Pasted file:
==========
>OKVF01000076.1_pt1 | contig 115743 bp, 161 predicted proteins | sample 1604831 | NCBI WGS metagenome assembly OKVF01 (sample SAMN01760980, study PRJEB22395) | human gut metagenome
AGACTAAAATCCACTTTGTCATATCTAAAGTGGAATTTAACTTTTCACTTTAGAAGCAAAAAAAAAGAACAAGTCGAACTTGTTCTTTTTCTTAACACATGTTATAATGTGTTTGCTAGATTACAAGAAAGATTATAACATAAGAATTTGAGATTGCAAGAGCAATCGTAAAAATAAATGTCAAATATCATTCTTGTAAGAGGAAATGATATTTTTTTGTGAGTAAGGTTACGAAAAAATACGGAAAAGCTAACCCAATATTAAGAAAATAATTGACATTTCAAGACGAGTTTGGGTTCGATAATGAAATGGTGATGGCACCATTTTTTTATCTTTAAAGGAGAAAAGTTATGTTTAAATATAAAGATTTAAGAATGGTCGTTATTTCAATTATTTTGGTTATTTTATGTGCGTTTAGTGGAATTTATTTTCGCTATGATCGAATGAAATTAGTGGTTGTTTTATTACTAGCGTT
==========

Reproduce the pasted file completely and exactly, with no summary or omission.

>OKVF01000076.1_pt1 | contig 115743 bp, 161 predicted proteins | sample 1604831 | NCBI WGS metagenome assembly OKVF01 (sample SAMN01760980, study PRJEB22395) | human gut metagenome
AGACTAAAATCCACTTTGTCATATCTAAAGTGGAATTTAACTTTTCACTTTAGAAGCAAAAAAAAAGAACAAGTCGAACTTGTTCTTTTTCTTAACACATGTTATAATGTGTTTGCTAGATTACAAGAAAGATTATAACATAAGAATTTGAGATTGCAAGAGCAATCGTAAAAATAAATGTCAAATATCATTCTTGTAAGAGGAAATGATATTTTTTTGTGAGTAAGGTTACGAAAAAATACGGAAAAGCTAACCCAATATTAAGAAAATAATTGACATTTCAAGACGAGTTTGGGTTCGATAATGAAATGGTGATGGCACCATTTTTTTATCTTTAAAGGAGAAAAGTTATGTTTAAATATAAAGATTTAAGAATGGTCGTTATTTCAATTATTTTGGTTATTTTATGTGCGTTTAGTGGAATTTATTTTCGCTATGATCGAATGAAATTAGTGGTTGTTTTATTACTAGCGTT